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- Chronic alcohol intake
- Chronic viral hepatitis
- Vomiting or coughing up blood
- Red, tarry, or very dark stools
- Low blood pressure
- Rapid heartbeat
- Endoscopy to view your esophagus
- Blood tests
Endoscopic Band Ligation
Transjugular Intrahepatic Portosystemic Shunting (TIPS)
Distal Splenorenal Shunt (DSRS)
- Seek immediate treatment for long-term alcohol abuse.
- Tell your doctor if you are at risk for chronic liver disease, blood clots, or are on medications that may damage the liver.
American College of Gastroenterology http://www.gi.org
American Gastroenterological Association http://www.gastro.org
The Canadian Association of Gastroenterology http://www.cag-acg.org
Canadian Liver Foundation http://www.liver.ca
Berry PA, Wendon JA. The management of severe alcoholic liver disease and variceal bleeding in the intensive care unit. Curr Opin Crit Care . 2006;12:171-7.
Bhasin DK, Siyad I. Variceal bleeding and portal hypertension: new lights on old horizon. Endoscopy . 2004;36(2):120-129.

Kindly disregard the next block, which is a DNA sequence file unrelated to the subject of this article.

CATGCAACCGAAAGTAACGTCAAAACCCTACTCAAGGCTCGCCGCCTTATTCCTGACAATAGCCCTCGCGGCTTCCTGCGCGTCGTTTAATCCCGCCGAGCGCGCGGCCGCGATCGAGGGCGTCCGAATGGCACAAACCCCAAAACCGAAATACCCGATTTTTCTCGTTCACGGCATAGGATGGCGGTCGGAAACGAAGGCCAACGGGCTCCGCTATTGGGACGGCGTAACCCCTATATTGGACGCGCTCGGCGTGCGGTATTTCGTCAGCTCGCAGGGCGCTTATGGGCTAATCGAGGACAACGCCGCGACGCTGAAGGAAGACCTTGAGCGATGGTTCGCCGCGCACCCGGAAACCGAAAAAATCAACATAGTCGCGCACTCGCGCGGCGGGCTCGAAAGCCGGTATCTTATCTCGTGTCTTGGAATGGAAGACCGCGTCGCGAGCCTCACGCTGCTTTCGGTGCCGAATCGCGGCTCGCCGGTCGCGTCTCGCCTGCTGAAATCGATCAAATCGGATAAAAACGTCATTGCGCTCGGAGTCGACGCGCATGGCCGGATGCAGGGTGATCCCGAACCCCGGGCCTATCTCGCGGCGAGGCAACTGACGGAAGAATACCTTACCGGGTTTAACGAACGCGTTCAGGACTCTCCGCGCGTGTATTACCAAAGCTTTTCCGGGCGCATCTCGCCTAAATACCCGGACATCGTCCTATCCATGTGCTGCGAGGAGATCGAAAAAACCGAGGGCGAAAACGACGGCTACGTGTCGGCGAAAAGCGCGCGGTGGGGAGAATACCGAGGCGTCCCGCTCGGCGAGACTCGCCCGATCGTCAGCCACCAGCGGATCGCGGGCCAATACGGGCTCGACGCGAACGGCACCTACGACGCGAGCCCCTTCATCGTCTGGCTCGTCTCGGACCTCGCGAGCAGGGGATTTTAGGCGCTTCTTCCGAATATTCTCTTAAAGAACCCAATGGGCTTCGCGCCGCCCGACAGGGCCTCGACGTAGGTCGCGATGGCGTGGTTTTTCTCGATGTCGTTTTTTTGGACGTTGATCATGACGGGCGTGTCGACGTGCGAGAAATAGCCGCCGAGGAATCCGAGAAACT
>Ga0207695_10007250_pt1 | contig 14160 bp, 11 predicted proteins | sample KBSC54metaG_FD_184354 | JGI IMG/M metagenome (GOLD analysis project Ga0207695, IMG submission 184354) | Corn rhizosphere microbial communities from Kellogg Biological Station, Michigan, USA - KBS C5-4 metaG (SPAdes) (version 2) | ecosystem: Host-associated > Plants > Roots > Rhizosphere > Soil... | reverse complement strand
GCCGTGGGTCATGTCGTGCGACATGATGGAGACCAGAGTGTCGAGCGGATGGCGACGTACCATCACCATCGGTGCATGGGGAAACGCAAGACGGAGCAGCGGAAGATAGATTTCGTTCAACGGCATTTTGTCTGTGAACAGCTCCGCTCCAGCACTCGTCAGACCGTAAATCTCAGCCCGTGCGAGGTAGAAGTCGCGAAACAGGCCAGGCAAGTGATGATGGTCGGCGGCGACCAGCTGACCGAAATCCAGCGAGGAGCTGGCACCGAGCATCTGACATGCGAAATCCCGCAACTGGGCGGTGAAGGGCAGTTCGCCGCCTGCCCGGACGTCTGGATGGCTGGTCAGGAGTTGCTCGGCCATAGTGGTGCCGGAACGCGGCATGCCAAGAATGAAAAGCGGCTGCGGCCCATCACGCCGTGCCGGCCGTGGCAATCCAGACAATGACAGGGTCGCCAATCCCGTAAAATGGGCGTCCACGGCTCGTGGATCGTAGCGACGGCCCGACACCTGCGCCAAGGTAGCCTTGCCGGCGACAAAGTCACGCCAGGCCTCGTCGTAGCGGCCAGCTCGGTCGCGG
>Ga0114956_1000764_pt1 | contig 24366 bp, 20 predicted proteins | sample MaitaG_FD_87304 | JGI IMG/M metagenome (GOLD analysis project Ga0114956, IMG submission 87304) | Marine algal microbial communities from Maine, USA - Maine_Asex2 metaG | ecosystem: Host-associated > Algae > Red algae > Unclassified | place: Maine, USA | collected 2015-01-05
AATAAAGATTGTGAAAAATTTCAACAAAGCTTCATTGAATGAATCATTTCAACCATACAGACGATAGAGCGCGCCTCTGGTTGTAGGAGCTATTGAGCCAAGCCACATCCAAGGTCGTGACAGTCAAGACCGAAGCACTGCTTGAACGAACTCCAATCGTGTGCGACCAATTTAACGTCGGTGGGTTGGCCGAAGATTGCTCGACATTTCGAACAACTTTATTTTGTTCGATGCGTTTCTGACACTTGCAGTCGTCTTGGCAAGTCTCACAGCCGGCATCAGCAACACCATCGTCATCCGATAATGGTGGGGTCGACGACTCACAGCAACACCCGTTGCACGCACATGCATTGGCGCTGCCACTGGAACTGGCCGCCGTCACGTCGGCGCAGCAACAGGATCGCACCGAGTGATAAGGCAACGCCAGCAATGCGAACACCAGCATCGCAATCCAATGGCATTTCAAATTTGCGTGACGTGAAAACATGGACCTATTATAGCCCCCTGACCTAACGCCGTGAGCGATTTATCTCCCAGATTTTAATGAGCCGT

D’Amico G. The role of vasoactive drugs in the treatment of oesophageal varices. Expert Opinion Pharmacotherapy . 2004;5(2):349-360.
Garcia-Tsao G, Sanyal AJ. Prevention and management of gastroesophageal varicies and variceal hemorrhage in cirrhosis. Am J Gastroenterol . 2007;102(9):2086-2102.
Gastroesophageal varices. EBSCO DynaMed website. Available at: http://www.ebscohost.com/dynamed/what. Updated May 13, 2013. Accessed July 10, 2013.
Kamath PS. Esophageal variceal bleeding: primary prophylaxis. Clin Gastroenterol Hepatol . 2005;3(1):90-93.
Lubel JS, Angus PW. Modern management of portal hypertension. Intern Med J . 2005;35(1):45-9.
Villanueva C, Piqueras M, Aracil C, et al. A randomized controlled trial comparing ligation and sclerotherapy as emergency endoscopic treatment added to somatostatin in acute variceal bleeding. J Hepatol .2006;45:560-7
- Reviewer: Michael Woods, MD
- Review Date: 06/2014 -
- Update Date: 07/10/2013 -
This content is reviewed regularly and is updated when new and relevant evidence is made available. This information is neither intended nor implied to be a substitute for professional medical advice. Always seek the advice of your physician or other qualified health provider prior to starting any new treatment or with questions regarding a medical condition.
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